Evaluation of noise amelioration treatments within and outside the road reserve

Li, C, Douglas, P, De Silva, S and Peters, J 2004, 'Evaluation of noise amelioration treatments within and outside the road reserve', in Proceedings of the Annual Conference of the Australian Acoustical Society, Gold Coast, Australia, 3-5 November 2004, pp. 251-256.


Document type: Conference Paper
Collection: Conference Papers

Title Evaluation of noise amelioration treatments within and outside the road reserve
Author(s) Li, C
Douglas, P
De Silva, S
Peters, J
Year 2004
Conference name Transportation Noise and Vibration - The New Millennium
Conference location Gold Coast, Australia
Conference dates 3-5 November 2004
Proceedings title Proceedings of the Annual Conference of the Australian Acoustical Society
Publisher Australian Acoustical Society
Place of publication Darlinghurst, Australia
Start page 251
End page 256
Total pages 6
Abstract In urban environments road traffic volumes are increasing and the density of living is becoming higher. As a consequence the urban community is being exposed to increasing levels of road traffic noise. It is also evident that the noise reduction potential of within-the-road-reserve treatments such as noise barriers, mounding and pavement surfacing has been exhausted. This paper presents a strategy that involves the comparison of noise ameliorative treatments both within and outside the road reserve. The noise reduction resulting from the within-the-road-reserve component of treatments has been evaluated using a leading application of the CoRTN Model, developed by the UK Department of Transport 1988 [1], and the outside road reserve treatment has been evaluated in accordance with the Australian Standard 3671, Acoustics - Road traffic noise intrusion - Building sitting and construction [5]. The evaluation of noise treatments has been undertaken using a decision support tool (DST) currently being developed under the research program conducted at RMIT University and Department of Main Roads, Queensland. The case study has been based on data from a real project in Queensland, Australia. The research described here was carried out by the Australian Cooperative Research Centre for Construction Innovation [9], in collaboration with Department of Main Roads, Queensland, Department of Public Works, Queensland, Arup Pty. Ltd., Queensland University of technology and RMIT University.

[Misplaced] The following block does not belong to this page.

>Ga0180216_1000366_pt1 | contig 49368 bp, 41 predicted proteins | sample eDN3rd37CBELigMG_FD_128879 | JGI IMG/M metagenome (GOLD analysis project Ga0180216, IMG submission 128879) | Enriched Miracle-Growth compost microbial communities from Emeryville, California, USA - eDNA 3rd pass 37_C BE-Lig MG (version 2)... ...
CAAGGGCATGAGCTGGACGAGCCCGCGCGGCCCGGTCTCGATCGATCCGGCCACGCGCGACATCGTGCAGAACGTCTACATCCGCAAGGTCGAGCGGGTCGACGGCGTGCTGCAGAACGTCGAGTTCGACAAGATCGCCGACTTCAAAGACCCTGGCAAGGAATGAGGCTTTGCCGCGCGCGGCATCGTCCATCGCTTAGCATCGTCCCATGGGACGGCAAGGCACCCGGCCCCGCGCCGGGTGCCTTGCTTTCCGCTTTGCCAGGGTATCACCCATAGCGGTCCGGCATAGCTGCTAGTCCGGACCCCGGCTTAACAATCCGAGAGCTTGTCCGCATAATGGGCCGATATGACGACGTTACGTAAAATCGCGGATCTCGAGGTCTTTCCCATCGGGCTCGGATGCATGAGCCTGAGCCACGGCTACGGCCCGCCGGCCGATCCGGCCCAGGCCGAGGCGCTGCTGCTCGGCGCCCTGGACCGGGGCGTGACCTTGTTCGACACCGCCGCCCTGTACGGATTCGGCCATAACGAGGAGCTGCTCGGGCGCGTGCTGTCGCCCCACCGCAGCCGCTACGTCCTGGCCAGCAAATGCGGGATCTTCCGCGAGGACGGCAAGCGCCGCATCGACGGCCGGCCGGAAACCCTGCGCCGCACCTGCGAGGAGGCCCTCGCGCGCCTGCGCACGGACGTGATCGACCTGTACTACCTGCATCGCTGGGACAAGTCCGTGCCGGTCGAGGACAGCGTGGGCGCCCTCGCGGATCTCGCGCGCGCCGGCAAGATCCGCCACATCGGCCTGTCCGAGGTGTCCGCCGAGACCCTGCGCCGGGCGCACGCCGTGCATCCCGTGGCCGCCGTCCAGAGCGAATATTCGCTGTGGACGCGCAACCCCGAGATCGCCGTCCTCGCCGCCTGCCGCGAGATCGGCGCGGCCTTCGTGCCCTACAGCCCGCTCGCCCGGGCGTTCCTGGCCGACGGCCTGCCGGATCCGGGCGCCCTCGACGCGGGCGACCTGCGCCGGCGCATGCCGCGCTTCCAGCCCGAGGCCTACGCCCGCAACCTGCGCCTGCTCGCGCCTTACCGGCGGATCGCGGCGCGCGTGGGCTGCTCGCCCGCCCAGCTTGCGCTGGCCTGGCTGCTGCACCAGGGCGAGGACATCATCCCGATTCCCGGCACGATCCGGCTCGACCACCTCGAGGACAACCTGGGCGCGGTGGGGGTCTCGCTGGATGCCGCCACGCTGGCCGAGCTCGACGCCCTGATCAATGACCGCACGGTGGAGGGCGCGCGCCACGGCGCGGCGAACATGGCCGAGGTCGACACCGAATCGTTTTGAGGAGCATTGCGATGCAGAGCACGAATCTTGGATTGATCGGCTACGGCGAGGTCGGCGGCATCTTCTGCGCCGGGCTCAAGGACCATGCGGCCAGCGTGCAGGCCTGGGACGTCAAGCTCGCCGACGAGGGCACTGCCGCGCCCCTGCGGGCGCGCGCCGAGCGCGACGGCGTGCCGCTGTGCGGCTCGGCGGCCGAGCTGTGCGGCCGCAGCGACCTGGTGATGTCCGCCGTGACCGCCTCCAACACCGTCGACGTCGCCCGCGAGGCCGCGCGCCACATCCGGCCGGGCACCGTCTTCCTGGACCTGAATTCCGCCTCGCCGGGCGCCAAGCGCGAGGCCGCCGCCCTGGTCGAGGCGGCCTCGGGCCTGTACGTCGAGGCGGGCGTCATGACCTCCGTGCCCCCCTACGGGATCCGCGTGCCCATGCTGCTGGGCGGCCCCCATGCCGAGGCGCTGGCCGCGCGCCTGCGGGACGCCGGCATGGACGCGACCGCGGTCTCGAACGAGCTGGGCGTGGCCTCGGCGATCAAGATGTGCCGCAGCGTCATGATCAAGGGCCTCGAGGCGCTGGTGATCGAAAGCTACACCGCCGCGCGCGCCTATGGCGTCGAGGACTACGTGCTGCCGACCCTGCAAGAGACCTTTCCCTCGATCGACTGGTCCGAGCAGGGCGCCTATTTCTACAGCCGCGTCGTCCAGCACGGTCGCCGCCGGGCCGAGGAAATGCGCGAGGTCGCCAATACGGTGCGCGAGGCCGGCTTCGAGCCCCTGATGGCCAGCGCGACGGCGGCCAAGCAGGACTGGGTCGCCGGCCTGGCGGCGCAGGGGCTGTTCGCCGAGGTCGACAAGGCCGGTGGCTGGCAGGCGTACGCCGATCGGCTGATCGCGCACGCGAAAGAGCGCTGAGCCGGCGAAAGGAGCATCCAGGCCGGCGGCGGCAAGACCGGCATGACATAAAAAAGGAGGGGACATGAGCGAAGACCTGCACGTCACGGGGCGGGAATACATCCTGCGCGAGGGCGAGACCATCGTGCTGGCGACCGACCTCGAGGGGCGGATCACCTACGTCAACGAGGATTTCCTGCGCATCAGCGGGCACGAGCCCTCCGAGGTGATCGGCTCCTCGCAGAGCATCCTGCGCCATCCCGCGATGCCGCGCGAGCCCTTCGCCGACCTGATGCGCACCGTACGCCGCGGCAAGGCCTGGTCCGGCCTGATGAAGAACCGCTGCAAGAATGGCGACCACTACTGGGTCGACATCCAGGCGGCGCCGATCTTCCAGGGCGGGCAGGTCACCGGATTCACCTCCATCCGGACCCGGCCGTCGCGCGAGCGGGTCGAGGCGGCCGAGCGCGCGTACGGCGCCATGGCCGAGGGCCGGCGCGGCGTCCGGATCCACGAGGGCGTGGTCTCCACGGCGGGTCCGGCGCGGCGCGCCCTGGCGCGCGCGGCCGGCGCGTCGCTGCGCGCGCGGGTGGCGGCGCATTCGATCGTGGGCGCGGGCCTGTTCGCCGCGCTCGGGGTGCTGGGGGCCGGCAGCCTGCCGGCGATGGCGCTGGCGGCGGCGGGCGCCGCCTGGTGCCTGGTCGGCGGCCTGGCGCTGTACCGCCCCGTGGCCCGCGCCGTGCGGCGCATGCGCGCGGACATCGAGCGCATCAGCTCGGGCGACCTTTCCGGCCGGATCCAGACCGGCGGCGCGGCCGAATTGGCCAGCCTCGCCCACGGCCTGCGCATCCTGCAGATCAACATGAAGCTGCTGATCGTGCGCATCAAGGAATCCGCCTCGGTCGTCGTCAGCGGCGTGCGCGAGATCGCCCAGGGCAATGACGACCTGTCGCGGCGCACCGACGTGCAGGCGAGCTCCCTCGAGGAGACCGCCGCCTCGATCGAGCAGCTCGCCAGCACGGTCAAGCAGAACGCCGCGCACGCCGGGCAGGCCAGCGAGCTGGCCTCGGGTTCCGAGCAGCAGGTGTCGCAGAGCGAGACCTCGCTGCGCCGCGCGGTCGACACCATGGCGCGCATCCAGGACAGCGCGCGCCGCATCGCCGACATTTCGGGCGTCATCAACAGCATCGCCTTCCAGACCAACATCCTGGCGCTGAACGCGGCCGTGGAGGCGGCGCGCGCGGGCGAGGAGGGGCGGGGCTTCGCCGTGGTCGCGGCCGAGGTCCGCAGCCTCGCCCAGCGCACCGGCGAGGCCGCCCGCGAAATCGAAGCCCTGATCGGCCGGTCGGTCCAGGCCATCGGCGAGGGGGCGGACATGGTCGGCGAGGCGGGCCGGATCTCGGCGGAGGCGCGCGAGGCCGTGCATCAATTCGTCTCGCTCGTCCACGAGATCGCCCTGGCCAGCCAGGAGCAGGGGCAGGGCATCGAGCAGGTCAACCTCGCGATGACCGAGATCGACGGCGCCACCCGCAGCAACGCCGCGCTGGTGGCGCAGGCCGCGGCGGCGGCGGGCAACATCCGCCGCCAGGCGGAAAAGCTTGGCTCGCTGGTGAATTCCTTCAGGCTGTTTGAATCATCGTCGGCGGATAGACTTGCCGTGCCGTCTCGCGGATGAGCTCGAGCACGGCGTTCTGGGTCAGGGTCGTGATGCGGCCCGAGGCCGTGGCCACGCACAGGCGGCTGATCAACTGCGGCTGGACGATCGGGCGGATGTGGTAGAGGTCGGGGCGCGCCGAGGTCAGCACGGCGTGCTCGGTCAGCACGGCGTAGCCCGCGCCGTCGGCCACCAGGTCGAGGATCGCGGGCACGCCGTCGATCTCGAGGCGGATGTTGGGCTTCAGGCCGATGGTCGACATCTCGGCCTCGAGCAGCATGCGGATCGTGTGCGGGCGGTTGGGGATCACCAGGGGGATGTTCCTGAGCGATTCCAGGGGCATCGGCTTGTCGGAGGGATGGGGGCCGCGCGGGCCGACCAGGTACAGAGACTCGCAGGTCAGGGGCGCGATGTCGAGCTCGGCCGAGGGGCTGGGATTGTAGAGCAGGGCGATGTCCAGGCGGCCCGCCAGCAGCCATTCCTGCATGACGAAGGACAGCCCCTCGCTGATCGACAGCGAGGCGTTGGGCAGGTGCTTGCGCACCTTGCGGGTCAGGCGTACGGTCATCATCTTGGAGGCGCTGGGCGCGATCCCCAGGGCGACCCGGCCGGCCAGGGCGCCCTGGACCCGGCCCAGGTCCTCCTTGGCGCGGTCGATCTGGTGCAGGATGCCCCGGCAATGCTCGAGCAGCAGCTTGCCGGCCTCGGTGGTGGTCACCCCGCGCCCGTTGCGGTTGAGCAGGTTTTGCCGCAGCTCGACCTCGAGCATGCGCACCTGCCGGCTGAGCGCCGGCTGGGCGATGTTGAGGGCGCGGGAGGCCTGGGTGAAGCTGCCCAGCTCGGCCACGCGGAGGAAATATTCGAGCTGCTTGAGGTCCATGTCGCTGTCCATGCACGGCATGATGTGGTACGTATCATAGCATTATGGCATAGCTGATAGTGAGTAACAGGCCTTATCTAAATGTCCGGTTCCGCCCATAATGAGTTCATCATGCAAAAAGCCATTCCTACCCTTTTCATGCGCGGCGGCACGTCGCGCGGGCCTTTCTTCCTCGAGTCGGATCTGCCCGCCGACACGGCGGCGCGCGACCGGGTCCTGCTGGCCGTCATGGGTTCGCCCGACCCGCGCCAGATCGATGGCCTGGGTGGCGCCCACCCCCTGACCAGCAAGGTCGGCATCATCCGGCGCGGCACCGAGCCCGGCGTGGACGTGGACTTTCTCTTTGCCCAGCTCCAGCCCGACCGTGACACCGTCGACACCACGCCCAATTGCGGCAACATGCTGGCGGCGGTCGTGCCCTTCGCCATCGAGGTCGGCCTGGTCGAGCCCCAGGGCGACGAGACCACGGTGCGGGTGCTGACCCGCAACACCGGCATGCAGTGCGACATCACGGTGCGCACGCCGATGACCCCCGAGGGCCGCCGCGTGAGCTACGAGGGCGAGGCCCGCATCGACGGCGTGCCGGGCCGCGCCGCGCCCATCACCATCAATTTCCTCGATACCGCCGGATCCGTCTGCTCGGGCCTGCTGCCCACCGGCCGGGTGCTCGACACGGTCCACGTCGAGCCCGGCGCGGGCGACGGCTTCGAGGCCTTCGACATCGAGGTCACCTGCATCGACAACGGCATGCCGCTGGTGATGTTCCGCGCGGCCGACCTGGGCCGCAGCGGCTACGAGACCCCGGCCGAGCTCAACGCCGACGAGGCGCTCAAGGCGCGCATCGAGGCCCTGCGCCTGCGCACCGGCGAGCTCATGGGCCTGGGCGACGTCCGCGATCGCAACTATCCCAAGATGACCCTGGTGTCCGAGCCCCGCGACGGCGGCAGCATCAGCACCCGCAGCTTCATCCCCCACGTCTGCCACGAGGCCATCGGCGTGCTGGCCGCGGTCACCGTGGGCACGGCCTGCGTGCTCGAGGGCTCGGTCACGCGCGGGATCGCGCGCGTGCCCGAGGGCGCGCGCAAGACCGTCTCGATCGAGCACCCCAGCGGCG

Subjects Mechanical Engineering not elsewhere classified
Keyword(s) traffic noise amelioration
treatment to traffic noise
urban noise management
Copyright notice ©2004 Australian Acoustical Society
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